EUCALYPTUS D. . .

Eucalyptus dalrympleana - Mountain White Gum, Mountain Gum, Broad-leaved Kindling-bark, Broad-leaved Ribbon Gum, Kindlingbark, Seven-flowered Mountain Gum, White Gum (Southeast Australia and Tasmania) This large and fast-growing (to 150') tree has reddish-tinted blue-green leaves held in heavy tresses and very attractive white bark with grey, cream, and pink patches.  It is somewhat variable in its juvenile foliage.  The wood is somewhat useful but not of exceptional quality.  Very hardy but often fails to harden off before severe freezes.  Two subspecies exist, and the hardiest provenances of this species are probably from Tasmania.  3 to 12°F.
Photos of Eucalyptus dalrympleana

Eucalyptus dealbata - Tumbledown Red Gum, Tumbledown Gum (New South Wales) Fast growing medium tree, adapted to dry conditions but not excptionally hardy.  Possibly useful in Texas and the Southwest.  10 (?) to 16°F.

Eucalyptus deanei - Round-leaved Gum, Deane's Gum, Round-leaved Blue Gum, Mountain Blue Gum, Brown Gum (New South Wales) A very beautiful, large tree, with smooth attracive bark in colors of white, yellow and red, and pink-tinged juvenile foliage.  Extremely fast growing and adaptable.  Not fully tested for hardiness in cultivation, but it will probably tolerate 7 to 14°F.
Photos of Eucalyptus deanei

Eucalyptus deauensis - Mongamulla Mountain Mallee (New South Wales) A relative of E. alpina; hardiness not known but worth mentioning.  Extremely rare.

Eucalyptus delegatensis - Alpine Ash, Gum-topped Stringybark, Australian Oak, Tasmanian Oak, Whitetop Stringybark, White-top, Woollybutt, Blue Leaf,  Mountain White Gum (Southeast Australia and Tasmania)  This is one of the "half-barked ashes"--called so because, when the tree is mature, the bark is persistent near the base of the trunk, but shed annually above about 20 - 40' up the trunk.  The leaves are quite large (as eucs go) and curved, and have an attractive dark-pinkish-red tint.  White flowers appear in summer, in greater profusion than on most eucalypts.  This tree rapidly grows straight up, to a height of 100 to 150' with an enormous spread in maturity--its sheer size is incredible.  Tolerates exposure (where hardy) and poor soils, and also has potential as a timber tree for its high-quality wood.  It also holds up to freezing rain comparatively well.  Several specimens reached 70' tall at the University of Washington in Seattle in the 1970's, but froze in 1979.  Hardier provenances should be tried.  2 to 12°F.  Ssp. tasmaniensis (or tasmanica in some references) of Tasmania is less cold-hardy, but could be useful for its juvenile foliage which is very blue and resembles that of E. polyanthemos.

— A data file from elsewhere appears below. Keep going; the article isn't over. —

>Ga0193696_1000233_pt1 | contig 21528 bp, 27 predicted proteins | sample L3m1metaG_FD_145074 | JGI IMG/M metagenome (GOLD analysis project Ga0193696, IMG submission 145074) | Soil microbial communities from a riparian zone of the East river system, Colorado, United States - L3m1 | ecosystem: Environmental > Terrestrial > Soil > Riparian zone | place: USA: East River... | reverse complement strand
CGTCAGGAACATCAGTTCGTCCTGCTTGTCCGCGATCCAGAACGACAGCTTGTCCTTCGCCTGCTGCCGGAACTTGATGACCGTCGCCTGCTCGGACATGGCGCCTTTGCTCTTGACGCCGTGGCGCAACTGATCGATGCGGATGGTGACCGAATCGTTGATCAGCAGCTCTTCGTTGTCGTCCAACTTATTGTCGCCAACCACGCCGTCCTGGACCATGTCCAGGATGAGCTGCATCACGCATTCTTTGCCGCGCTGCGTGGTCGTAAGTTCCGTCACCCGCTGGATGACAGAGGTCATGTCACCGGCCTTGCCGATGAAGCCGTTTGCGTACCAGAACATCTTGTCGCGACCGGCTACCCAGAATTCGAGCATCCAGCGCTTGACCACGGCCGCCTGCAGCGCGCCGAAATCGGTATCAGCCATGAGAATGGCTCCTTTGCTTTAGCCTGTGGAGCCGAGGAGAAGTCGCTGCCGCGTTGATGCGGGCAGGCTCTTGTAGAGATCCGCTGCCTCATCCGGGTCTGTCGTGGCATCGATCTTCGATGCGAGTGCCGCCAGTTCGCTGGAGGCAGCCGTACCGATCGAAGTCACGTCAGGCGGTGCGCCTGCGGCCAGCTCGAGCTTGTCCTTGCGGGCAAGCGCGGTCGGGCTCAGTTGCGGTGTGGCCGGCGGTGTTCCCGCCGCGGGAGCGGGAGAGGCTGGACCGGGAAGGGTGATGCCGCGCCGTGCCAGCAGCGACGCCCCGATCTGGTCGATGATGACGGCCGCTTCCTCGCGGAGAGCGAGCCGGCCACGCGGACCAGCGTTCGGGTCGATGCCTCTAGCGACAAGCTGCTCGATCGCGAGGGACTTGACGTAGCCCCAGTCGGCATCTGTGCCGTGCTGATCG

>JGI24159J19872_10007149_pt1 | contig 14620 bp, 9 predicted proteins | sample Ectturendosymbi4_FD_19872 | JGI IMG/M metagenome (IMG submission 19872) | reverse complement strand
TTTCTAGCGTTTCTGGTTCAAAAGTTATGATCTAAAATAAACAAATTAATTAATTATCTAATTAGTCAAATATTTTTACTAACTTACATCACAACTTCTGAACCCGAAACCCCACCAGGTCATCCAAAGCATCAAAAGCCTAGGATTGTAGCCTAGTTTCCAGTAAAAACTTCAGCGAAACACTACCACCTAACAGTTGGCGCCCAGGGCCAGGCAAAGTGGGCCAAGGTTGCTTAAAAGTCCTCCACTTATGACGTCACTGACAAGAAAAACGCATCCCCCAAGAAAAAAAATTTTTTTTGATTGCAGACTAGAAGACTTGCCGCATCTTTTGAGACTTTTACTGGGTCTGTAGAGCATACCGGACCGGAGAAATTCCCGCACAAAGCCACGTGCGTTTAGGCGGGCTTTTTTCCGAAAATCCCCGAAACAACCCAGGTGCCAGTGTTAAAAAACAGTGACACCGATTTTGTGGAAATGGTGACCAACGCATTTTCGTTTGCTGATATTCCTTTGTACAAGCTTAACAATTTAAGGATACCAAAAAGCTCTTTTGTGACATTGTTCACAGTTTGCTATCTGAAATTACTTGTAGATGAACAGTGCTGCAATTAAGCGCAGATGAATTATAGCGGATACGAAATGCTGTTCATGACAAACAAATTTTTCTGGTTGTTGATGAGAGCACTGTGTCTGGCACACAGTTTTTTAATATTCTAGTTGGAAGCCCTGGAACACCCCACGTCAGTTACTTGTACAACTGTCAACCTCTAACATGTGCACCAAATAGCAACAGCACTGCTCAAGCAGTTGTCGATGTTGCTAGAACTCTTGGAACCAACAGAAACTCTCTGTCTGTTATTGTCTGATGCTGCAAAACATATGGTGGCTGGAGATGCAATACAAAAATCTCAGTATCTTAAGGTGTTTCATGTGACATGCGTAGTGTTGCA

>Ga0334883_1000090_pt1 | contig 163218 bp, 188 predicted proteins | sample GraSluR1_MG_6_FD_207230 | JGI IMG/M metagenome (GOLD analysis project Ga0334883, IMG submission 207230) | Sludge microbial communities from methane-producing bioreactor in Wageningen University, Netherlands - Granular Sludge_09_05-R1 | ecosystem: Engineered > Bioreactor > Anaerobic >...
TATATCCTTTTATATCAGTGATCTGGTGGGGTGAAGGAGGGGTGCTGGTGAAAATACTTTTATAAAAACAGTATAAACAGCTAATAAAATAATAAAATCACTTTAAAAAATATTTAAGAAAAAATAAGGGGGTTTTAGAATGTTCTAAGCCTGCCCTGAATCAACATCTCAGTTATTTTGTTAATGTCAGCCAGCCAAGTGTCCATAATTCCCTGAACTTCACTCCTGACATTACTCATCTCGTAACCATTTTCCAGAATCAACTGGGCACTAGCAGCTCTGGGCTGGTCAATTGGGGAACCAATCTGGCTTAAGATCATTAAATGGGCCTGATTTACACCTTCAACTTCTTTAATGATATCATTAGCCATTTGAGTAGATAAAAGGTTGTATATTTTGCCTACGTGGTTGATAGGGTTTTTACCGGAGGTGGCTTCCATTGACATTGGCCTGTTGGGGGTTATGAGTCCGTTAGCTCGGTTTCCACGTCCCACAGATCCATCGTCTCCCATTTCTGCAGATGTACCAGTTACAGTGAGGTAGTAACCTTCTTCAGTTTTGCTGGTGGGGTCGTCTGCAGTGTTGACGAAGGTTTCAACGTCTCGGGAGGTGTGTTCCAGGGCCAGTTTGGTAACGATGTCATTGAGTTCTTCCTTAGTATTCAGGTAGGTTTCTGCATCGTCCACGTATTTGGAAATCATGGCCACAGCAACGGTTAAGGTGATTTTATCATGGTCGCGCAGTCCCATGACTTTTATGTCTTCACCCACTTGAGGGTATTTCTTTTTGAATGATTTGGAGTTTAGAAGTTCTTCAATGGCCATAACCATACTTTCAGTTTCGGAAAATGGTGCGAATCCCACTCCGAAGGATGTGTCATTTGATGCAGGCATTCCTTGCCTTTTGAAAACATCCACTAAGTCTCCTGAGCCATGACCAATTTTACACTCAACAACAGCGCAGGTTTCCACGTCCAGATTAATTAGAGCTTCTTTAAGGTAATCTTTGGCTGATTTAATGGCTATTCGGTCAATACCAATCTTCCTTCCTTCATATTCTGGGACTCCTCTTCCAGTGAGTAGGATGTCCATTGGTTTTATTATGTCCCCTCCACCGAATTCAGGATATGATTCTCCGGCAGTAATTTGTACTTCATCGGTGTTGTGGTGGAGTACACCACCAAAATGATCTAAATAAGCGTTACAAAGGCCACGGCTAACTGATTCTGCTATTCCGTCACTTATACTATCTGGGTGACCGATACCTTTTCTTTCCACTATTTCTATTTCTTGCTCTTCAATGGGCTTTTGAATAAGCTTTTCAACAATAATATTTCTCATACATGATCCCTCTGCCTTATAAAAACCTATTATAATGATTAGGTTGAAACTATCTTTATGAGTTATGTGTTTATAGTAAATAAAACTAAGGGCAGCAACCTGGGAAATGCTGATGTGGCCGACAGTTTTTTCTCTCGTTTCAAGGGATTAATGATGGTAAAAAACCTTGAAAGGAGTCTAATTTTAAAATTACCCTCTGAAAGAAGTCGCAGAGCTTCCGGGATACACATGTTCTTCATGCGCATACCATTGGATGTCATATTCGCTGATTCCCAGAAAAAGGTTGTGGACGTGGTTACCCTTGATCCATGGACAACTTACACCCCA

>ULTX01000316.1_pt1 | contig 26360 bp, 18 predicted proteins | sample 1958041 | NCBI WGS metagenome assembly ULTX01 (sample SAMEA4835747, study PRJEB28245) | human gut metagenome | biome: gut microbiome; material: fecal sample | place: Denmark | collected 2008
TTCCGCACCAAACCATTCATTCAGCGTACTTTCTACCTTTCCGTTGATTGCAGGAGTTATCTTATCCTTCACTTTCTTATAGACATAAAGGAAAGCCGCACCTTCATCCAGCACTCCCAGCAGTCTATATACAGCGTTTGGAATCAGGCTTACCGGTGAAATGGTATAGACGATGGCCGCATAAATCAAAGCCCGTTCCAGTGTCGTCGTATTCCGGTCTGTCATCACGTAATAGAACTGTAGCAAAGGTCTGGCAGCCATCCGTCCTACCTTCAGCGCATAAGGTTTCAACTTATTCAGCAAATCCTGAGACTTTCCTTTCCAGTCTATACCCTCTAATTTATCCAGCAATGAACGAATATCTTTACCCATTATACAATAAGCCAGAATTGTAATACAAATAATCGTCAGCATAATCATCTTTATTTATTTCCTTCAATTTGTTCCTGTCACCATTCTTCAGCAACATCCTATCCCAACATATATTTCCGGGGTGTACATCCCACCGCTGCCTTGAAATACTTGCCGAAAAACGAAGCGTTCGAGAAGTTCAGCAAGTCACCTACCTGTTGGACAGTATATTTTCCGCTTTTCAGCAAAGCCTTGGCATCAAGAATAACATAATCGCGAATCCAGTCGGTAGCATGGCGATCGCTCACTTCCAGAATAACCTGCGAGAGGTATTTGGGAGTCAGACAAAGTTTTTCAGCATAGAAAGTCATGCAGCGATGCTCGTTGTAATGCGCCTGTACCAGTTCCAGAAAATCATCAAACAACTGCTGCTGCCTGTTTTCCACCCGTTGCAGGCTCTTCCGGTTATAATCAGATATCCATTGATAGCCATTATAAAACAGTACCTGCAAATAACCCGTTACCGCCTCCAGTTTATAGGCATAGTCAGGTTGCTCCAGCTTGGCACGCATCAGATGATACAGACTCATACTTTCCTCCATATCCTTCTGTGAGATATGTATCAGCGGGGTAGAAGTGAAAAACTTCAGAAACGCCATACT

Photos of Eucalyptus delegatensis

Eucalyptus dendromorpha - Budawang Ash (New South Wales) Not commonly grown; probably hardy to somewhere around 5 to 12°F.

Eucalyptus denticulata - Shining Gum (Victoria) A recent classification differing only slightly from E. nitens in its fruit and adult leaves.

Eucalyptus dives - Broad-leaved Peppermint (Southeast Australia) As the name suggests, a peppermint with broad leaves, closely allied to the E. radiata group.  It grows fairly large and thrives on dryish sites.  Deep green leaves are not shiny but attracive.  Probably hardy to about 7 to 15°F.
Photos of Eucalyptus dives

Eucalyptus dunnii - Dunn's White Gum, Killarney Ash, Ribbon Gum, White Gum (southeast Queensland) a very fast-growing, large and beautiful tree, surprisingly hardy considering its place of origin.  Useful timber.  9 to 15°F.
Photos of Eucalyptus dunnii

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